The main obstacle is the huge demand for ChildLine's service. Every day around 4,000 children call ChildLine, but lack of funds means that only 1,800 of them will get through to our counsellors for comfort, advice and protection. If some of the most common problems, bullying for example, were to be tackled and hopefully resolved through a CRC, the lives of all the children would be vastly improved. Bullying is an example of a problem which might appear on the surface to have been resolved already, by legislation requiring every school to have an anti-bullying policy. More than 20,000 children who rang ChildLine last year revealed that having such a policy does not mean that it is either accessible, or effective. And not all bullying takes place in schools. The CRC could take an independent view on behalf of children, and disseminate information as to the most effective means of combating bullying, using all the resources of the community, including where necessary the police.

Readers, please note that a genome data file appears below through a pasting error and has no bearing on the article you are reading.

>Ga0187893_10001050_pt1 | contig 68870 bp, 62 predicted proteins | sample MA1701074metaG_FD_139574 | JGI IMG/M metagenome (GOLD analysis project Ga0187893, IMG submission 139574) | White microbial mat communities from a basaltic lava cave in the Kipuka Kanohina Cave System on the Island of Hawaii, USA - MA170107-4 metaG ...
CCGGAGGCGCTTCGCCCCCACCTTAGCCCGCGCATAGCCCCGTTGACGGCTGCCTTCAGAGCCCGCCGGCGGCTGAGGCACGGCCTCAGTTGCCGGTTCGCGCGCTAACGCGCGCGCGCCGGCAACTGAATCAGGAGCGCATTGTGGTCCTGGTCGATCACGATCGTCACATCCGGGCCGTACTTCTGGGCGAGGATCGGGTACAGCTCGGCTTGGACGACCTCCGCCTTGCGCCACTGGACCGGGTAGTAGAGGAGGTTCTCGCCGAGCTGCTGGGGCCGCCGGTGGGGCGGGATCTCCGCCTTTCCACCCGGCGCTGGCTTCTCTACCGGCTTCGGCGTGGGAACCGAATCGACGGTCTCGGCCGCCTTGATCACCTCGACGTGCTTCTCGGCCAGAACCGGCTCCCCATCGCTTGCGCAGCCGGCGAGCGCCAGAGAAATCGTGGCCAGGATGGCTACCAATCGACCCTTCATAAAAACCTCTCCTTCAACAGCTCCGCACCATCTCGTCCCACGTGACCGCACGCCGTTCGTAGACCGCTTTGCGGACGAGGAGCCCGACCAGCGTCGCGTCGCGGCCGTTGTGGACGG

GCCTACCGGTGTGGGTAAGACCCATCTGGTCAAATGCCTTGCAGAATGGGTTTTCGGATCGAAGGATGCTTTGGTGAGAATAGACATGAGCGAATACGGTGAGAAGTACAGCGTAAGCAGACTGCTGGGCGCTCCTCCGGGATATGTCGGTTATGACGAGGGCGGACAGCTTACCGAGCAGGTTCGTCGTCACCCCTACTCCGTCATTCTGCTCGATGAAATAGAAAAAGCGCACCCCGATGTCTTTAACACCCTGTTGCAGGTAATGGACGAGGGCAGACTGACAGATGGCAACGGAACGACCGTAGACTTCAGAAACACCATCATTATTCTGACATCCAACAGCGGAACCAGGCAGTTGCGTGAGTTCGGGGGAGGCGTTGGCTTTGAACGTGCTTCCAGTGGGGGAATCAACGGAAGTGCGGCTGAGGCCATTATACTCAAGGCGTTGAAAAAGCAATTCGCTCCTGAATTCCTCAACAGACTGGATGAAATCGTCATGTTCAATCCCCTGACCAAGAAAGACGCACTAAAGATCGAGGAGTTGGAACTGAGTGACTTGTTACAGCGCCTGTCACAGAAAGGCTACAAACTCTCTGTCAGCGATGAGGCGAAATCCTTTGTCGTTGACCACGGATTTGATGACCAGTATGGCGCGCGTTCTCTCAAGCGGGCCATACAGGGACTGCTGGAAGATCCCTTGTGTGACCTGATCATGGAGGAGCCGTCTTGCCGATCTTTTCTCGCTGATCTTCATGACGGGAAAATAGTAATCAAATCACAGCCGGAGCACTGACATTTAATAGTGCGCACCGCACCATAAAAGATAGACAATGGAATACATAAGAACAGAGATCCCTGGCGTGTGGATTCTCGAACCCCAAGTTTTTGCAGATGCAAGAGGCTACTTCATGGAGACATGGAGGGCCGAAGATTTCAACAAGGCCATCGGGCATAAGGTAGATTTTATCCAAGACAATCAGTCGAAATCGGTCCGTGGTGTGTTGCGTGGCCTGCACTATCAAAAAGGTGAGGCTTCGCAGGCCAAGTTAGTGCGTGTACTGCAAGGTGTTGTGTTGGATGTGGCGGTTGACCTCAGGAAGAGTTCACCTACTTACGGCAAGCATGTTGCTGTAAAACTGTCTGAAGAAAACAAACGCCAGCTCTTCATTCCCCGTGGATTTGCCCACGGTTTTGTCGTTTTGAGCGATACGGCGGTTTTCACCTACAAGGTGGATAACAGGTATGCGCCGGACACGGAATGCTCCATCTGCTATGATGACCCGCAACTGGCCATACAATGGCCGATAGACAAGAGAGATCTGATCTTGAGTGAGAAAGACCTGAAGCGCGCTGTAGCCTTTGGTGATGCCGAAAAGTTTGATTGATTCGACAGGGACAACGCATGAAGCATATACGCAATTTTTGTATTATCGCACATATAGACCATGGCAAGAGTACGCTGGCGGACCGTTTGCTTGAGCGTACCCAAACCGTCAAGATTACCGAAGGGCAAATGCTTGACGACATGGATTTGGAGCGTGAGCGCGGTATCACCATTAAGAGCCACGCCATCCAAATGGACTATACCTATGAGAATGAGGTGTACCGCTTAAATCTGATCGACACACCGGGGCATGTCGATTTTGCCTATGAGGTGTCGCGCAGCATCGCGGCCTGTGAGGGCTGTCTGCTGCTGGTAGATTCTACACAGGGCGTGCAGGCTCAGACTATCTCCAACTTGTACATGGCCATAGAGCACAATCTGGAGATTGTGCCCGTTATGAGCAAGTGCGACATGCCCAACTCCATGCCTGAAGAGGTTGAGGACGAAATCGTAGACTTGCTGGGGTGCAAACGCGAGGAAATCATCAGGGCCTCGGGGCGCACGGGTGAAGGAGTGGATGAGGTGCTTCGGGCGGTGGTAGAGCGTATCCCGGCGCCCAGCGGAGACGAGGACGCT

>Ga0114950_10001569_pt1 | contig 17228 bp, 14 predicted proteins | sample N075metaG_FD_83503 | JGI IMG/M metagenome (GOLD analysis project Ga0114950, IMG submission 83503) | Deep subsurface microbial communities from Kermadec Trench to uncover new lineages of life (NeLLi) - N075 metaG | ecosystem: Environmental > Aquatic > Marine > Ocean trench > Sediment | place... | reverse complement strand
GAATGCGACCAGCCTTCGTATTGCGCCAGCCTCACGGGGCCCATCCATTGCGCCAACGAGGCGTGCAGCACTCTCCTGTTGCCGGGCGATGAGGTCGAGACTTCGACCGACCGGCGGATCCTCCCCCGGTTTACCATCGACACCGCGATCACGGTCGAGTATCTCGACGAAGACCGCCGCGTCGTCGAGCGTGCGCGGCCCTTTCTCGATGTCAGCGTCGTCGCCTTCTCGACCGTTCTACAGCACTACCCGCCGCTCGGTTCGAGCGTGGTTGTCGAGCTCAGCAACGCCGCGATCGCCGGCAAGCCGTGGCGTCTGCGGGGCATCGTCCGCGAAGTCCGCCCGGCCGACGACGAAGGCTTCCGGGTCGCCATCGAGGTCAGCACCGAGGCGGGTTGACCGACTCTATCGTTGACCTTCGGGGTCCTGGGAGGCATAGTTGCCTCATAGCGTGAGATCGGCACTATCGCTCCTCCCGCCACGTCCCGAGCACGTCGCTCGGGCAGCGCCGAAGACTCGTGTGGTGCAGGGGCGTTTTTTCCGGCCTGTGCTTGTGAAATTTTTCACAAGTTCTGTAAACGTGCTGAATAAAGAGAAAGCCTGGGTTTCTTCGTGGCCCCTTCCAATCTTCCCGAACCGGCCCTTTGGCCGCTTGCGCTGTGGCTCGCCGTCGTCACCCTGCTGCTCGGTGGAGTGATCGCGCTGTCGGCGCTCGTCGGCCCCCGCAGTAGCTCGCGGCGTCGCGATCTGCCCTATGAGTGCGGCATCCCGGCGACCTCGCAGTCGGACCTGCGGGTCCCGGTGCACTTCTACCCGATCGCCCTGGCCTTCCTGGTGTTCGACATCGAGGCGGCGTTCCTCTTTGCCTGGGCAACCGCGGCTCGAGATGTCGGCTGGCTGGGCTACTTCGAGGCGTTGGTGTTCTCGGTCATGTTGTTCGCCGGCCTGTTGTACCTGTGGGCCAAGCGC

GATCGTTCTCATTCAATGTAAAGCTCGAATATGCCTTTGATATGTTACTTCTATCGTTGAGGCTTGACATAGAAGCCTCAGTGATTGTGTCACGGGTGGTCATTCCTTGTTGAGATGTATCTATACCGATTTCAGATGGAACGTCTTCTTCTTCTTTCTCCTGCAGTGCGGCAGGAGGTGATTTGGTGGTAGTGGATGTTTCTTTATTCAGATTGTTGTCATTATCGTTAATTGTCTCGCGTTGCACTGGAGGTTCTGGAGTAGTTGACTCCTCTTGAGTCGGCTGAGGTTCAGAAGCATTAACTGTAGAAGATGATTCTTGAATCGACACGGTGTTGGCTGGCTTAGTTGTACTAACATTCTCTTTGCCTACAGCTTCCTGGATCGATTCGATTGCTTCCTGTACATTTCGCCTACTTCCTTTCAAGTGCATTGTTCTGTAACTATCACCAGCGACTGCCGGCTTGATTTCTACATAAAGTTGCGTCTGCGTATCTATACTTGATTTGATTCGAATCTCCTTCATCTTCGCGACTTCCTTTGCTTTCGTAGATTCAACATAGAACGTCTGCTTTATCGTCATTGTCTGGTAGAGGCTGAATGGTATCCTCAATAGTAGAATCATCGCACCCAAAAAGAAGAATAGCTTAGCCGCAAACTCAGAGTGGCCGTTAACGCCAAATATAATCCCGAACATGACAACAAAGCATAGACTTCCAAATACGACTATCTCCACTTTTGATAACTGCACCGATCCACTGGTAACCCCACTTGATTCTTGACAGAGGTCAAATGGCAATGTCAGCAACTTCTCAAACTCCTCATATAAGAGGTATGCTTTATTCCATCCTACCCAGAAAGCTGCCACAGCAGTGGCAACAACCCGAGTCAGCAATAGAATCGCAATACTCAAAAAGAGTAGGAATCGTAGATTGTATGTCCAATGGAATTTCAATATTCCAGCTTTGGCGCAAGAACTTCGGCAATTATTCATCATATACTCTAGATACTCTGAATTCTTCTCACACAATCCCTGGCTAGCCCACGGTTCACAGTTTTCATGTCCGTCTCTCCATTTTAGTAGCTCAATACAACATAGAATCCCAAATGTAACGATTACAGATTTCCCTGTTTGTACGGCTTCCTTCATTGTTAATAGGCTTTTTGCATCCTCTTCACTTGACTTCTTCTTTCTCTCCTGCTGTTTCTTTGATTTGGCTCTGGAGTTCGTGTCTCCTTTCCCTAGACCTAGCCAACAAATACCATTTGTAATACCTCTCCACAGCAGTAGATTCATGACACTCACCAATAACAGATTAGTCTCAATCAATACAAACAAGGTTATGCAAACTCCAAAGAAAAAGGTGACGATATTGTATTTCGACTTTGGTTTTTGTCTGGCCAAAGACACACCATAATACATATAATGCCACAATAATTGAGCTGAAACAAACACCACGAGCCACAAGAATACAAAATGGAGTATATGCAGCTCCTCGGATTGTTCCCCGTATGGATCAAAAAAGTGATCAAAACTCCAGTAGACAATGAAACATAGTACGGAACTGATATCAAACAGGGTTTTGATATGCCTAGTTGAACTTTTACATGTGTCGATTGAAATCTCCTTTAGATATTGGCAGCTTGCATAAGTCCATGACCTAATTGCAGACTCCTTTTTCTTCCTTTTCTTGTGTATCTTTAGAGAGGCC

The numbers of children contacting ChildLine every year are evidence that our services are generally accessible to chilren—because they can self-refer without the need to go through an adult. In addition, the telephone has a special role in allowing children to communicate in their own way and their own time, allowing them to feel in control, freeing them to discuss dangers and difficulties in a way that would be far too risky in face-to-face contacts.

  The creation of an independent Children's Commissioner would allow children to sef-refer to the Commissioner. This would ensure that a particular area of concern, for example bullying, would be brought to the attention of decision-makers. All children who contact ChildLine are "in need". Their own definition of "need" may be very different from the official definition in the Children Act 1989.